Wednesday, September 29, 2010

On overpayments

The Citizen's report on the U.S.' rethinking its F-35 purchase focuses mostly on the prospect that Canada will be left out in the cold when it comes to industrial benefits. But it's also worth pointing out the per-unit costs which are leading the U.S. to rethink the whole idea - as our neighbours to the south are blanching at numbers which the Harper Cons were entirely happy to sign onto:
(T)he cost of each stealth fighter has jumped from $50 million (U.S.) to at least $92 million, with some U.S. estimates putting that price-tag as high as $135 million. That has sparked a push in the U.S. to cut costs.
Asked what impact the initiatives will have on F-35 contracts now being carried out by Canadian firms, as well as potential future contracts, Adams said "it's too soon to provide a detailed assessment of the implications and potential impacts on our programs and business."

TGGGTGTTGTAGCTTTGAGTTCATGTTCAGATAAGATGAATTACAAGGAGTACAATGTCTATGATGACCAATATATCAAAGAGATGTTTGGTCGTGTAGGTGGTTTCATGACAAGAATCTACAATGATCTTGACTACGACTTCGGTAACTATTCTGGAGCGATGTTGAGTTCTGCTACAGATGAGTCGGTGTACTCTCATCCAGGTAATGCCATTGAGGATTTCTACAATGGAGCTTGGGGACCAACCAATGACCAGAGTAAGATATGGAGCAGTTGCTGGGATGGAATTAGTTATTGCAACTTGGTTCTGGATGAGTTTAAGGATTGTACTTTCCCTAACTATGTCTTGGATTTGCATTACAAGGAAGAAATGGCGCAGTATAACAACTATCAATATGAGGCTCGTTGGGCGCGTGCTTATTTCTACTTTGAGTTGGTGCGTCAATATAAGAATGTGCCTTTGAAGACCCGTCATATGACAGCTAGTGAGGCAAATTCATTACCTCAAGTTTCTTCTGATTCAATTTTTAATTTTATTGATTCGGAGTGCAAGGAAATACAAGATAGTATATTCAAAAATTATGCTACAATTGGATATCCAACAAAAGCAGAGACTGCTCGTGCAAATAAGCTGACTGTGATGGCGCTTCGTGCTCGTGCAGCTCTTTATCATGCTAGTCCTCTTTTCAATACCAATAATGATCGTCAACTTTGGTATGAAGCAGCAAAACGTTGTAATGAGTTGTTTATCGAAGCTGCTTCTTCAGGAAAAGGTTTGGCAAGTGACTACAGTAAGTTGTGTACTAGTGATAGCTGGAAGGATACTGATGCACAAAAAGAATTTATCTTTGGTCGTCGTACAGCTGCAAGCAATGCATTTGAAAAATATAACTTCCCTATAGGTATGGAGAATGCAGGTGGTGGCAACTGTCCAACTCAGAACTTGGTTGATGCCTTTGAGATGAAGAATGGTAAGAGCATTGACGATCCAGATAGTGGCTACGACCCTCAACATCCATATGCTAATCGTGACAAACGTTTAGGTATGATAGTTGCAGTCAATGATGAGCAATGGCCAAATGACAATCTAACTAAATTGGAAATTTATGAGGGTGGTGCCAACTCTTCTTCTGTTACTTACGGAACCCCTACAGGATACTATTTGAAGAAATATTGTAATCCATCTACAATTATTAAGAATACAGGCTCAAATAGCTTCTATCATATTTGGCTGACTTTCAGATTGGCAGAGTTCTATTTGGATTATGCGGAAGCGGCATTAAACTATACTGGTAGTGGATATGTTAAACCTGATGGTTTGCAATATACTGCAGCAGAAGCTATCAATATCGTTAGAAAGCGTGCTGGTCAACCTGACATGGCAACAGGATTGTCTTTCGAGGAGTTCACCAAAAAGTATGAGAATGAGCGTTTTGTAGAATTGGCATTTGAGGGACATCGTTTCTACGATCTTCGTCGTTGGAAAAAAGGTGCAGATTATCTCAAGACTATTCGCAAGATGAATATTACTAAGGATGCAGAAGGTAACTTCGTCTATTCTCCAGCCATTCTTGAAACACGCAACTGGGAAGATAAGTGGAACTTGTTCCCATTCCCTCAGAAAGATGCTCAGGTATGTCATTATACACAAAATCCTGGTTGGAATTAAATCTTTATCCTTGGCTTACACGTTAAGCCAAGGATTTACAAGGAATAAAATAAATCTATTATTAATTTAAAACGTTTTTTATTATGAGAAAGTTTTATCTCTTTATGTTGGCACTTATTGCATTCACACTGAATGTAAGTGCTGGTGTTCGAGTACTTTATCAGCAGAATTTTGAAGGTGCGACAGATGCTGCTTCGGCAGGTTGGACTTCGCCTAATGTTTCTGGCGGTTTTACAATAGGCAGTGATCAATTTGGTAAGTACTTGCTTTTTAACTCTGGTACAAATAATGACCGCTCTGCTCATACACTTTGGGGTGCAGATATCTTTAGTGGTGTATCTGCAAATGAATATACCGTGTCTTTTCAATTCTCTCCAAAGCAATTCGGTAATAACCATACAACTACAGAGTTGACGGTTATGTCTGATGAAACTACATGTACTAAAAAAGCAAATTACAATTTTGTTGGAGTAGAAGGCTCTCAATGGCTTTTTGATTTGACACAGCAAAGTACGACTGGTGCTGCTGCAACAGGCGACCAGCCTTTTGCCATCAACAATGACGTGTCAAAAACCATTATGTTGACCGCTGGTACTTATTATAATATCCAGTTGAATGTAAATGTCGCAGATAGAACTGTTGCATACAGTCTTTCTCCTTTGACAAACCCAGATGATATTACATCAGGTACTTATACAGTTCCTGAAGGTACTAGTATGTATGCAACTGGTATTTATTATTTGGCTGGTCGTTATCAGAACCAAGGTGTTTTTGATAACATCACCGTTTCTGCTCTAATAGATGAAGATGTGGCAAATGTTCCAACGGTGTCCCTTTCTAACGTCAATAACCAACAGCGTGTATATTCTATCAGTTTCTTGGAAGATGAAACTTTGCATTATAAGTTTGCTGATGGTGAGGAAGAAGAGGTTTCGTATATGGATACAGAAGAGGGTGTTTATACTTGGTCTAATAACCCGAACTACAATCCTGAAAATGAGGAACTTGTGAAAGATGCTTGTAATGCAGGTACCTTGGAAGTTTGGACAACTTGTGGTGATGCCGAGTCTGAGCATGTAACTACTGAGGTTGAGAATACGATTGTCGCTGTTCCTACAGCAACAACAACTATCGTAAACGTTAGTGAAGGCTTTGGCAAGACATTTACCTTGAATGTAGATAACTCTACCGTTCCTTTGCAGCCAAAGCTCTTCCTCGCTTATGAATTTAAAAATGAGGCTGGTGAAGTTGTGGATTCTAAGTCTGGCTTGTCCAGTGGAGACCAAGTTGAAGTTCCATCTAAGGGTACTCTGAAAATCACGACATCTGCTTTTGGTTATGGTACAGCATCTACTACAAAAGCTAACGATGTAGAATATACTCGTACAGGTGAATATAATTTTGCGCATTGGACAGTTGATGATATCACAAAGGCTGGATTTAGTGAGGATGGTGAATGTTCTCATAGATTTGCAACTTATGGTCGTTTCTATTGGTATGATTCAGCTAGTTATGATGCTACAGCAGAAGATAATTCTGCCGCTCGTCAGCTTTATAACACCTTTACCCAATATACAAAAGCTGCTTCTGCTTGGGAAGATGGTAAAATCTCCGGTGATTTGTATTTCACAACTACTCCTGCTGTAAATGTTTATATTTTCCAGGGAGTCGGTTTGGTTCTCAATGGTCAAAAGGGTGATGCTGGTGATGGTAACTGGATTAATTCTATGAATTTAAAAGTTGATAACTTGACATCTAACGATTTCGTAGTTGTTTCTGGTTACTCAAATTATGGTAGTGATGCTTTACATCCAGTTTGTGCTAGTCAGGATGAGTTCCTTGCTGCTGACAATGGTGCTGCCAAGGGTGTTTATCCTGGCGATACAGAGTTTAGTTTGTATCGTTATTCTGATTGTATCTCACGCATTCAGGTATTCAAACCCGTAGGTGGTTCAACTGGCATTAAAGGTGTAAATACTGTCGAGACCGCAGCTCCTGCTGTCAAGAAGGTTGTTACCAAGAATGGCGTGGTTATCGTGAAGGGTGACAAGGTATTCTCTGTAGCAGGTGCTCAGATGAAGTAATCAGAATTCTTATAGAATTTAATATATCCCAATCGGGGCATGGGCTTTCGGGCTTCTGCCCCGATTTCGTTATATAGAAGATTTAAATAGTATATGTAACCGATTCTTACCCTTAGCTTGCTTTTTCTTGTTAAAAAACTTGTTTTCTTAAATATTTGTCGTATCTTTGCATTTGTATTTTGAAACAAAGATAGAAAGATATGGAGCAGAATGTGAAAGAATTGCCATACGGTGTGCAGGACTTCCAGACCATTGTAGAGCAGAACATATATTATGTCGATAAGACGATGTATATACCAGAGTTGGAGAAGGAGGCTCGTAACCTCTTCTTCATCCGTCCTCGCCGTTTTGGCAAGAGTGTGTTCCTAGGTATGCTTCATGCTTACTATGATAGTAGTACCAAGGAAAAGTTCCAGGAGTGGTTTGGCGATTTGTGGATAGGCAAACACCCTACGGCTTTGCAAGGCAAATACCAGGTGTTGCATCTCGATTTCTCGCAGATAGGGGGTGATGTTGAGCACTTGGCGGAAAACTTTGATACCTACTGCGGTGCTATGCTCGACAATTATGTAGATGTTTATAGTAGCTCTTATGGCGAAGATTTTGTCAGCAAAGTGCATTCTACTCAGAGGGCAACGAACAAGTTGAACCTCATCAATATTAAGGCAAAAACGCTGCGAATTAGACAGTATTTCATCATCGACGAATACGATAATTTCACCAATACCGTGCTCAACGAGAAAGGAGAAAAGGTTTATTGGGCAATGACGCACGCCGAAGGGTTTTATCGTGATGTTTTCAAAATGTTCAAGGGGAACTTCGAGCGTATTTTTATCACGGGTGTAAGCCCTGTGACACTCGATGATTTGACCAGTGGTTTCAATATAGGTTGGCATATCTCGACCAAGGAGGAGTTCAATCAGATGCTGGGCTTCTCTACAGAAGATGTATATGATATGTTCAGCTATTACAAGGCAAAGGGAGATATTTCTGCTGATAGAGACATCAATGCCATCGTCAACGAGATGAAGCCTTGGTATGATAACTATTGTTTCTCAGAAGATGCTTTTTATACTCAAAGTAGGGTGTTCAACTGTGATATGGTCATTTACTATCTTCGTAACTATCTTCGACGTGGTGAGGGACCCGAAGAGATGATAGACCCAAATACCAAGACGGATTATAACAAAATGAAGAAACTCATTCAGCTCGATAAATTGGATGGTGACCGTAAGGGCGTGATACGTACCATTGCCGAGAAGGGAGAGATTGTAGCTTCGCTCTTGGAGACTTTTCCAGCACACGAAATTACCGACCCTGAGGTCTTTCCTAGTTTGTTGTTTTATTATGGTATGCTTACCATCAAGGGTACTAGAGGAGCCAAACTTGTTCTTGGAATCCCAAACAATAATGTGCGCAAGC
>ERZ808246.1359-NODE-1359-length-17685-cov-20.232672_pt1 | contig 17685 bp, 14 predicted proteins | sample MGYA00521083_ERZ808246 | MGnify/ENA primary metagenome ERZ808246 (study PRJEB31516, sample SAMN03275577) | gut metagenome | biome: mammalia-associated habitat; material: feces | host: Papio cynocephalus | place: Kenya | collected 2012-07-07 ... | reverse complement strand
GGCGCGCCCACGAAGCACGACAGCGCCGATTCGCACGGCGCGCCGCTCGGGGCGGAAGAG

He said, however, that Lockheed Martin is on "the path to achieving an average unit cost of about $60 million" in U.S. dollars for the F-35.
By way of comparison, the Cons' agreement to purchase 65 planes for $9 billion dollars results in a final cost of...$138 million per plane. Which means that thanks to Stephen Harper's desire to throw free money at big military, we're stuck with a bill higher than the U.S.' estimated worst-case scenario as our base price.

Needless to say, with the main purchaser involved already looking to change direction and any supposed bidding opportunities apparently evaporating, there's absolutely no reason why Canada should be the lone country eager to push ahead at a price no other country is irresponsible enough to accept. And the more desperately the Cons try to pretend that we have no choice but to pour billions down the drain in a fighter jet deal, the more clear it should be that the Cons have no clue what they're doing with our public money.

No comments:

Post a Comment